Also there is the small matter of the past. Under the labor antagonistic Tories in Alberta (and in the federal government) there have been decades of low corporate taxes, cheap labour provided courtesy of the federal Tories (Temporary Foreign Worker Program), plus the artificially low wages paid to the serfs at the bottom of the pay pyramid while the top dogs get the excessive pay for all chatter and no deliverables

    You just have to look at the AHS executive and compare it to the front line worker salaries—and you see how it is in Alberta. The elite get paid a lot of cash for pretend performance while the front line folks are slaving for severely small pay. It’s a scam that has been persistent in Alberta that we are supposedly to continue to believe in or else we will have employment Armageddon.

    It is such baloney. Yes, baloney. Why would I believe this junk? RIverbend is full of folks driving BMWs, Mercedes, Hummers and luxury vehicles. Many of these folks are business owners and they are doing quite fine. But of course they will all squeal they are being harmed. Yeah, right.

    Business owners don’t want to pay more because this takes away from profits. With the PCs in power for 44 years, they have been spoiled unbearably and now they will have to get used to paying up like the rest of us. We’re tired of the entitlement and whining by the corporate sector and they have to get used to paying more to employees. It is the right thing to do to ensure that the poorest folks in Alberta get to enjoy the Alberta Advantage that everyone else enjoys.

    Businesses need to understand that citizens want the minimum wage to go up. I understand that the businesses don’t want this. They want the cheapest labour they can get the federal government to provide (via the Temporary Foreign Worker Program) and that they encouraged the provincial Tories to advocate for. Why? I guess Canadians don’t want to do grunt work and they certainly don’t want to do grunt work for slave pay. Nice thing is –MOST citizens don’t have to work like slaves like the temporary foreign workers who seem to have provided an essential cheap labour pool that we never knew about since the Tories did not broadcast the gift they had provided to the business sector. It’s pretty neat how the Tories expanded a program started by the Liberal Party of Canada. However, as usual the Tories expanded this program to fit the needs of their own voter pool. I’m only surprised that Canadians found about this program’s excesses and its abuses. Luckily some folks yapped and we found out in time to boot out the federal Tories in the next election.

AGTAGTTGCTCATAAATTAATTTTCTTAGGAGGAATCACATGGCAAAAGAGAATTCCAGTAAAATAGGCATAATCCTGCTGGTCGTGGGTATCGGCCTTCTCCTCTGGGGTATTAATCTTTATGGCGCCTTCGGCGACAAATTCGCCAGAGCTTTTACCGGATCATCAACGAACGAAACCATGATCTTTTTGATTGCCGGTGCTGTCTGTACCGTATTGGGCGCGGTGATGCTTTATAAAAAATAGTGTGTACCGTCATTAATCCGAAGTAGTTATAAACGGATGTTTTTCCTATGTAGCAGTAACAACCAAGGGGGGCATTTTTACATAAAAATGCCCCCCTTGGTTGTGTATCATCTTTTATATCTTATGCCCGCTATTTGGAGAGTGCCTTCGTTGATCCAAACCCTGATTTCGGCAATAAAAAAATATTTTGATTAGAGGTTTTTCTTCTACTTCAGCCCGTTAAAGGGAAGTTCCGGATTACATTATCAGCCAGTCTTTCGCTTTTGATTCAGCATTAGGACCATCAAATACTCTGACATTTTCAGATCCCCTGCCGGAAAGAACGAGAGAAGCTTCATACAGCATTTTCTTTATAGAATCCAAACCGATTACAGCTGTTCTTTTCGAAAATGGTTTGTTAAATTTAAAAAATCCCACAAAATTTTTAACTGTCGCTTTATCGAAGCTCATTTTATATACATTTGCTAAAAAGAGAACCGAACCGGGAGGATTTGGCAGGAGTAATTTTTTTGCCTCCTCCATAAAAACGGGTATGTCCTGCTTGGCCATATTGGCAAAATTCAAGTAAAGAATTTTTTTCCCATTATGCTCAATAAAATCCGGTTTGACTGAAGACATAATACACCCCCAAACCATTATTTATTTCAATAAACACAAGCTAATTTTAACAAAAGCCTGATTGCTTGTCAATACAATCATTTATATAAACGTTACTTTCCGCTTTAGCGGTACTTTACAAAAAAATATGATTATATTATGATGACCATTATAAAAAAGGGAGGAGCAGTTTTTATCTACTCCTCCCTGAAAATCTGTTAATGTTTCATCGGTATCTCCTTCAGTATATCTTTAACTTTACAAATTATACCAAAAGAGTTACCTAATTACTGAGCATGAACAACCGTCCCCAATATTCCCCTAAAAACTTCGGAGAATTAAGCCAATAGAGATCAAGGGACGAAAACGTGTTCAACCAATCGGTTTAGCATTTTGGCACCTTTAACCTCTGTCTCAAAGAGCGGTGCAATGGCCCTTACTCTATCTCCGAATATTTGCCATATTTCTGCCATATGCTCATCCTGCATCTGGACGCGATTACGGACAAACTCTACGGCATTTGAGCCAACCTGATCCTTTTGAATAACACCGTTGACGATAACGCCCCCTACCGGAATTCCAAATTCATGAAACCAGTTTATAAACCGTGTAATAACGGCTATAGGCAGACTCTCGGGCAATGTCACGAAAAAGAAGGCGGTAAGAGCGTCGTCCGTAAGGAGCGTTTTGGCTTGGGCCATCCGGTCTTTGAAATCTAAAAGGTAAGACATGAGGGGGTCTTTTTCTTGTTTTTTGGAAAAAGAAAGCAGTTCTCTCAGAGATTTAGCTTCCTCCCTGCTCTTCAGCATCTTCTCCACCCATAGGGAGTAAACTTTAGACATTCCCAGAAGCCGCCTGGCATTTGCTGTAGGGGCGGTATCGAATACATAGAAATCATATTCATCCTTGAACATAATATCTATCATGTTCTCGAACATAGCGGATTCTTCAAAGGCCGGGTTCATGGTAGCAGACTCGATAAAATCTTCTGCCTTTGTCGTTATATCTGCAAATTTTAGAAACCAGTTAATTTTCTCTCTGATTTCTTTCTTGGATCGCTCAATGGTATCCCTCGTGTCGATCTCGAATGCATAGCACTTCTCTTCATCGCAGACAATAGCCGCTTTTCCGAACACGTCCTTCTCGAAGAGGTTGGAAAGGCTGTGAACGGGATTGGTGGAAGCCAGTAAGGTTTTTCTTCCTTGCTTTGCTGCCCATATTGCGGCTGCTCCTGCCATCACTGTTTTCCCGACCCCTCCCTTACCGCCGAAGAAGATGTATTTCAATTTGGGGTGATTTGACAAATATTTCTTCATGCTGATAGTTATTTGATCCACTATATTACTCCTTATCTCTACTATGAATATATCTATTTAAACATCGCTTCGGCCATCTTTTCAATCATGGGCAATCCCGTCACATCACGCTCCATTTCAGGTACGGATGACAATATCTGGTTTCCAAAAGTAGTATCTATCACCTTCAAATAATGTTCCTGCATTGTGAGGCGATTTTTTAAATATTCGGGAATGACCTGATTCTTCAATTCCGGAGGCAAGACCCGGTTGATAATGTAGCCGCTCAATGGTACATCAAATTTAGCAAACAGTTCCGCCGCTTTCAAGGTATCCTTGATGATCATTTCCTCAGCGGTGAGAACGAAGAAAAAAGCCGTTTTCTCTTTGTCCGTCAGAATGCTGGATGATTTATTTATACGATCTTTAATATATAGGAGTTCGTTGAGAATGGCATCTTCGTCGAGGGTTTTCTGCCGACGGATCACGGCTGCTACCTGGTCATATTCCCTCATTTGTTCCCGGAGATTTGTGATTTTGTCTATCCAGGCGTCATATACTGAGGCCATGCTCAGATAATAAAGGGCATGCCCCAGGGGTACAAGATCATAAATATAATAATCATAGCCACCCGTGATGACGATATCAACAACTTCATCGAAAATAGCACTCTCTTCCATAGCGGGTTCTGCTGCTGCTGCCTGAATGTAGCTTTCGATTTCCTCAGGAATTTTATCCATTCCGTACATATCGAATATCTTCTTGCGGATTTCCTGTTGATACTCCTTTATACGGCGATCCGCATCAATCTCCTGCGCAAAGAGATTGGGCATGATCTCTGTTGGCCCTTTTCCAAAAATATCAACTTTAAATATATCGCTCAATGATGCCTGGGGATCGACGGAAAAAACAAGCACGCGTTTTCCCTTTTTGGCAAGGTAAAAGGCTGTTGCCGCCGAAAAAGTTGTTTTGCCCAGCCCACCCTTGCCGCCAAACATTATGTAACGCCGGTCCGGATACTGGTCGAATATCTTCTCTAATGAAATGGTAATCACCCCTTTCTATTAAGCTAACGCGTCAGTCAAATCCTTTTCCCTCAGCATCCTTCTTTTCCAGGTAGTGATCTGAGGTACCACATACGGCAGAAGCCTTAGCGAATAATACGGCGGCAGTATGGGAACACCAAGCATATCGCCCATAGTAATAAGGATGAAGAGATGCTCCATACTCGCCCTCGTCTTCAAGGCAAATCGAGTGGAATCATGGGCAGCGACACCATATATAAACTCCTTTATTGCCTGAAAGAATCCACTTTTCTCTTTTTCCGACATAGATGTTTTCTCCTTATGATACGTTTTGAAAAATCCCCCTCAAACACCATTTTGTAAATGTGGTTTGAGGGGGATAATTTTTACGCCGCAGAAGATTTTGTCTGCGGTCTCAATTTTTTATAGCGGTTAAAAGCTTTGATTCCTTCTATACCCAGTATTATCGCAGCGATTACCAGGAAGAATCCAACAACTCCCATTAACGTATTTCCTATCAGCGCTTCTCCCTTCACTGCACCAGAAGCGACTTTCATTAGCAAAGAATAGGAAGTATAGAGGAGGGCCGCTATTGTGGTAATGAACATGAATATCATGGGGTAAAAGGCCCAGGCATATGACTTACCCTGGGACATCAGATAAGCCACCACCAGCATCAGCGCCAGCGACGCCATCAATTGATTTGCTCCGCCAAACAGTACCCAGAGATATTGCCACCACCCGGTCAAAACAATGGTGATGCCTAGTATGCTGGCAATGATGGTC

While most of us don’t have to work for slave labour there will always be a pool of us who will have to work for slave wages. This may be because we were not born in rich or middle class families and we have to survive as best we can. Not all of us live in Riverbend and have all the love, family support and education that families with means can provide for their kids. Some of us have horrible childhoods, can’t get through college or university or are simply too broke to do much of the education route. I believe it’s unfair to penalize the poorest sector of our society for these facts.

    I think corporations will do just fine with an increase in the minimum wages to $15 and I agree with you that it could be boosted even higher so that families can live decently in Alberta. Just the cost of groceries alone make it difficult for families to live on this junk bond hourly rate of pay.

    I don’t know why the enthusiastic-for-slave wages Wildrosie and PC MLAs don’t want to be paid minimum wages for their blathering at the house of corruption. I think they would stop yapping about the modest increase if they had to live even for one single month with the salary of our most impoverished citizens. It would actually be a good exercise for all MLAs, MPs and councillors to live on such a salary and maybe then they would shut up about the minute increase in the minimum wage as if it were the end of life as we know it in Alberta.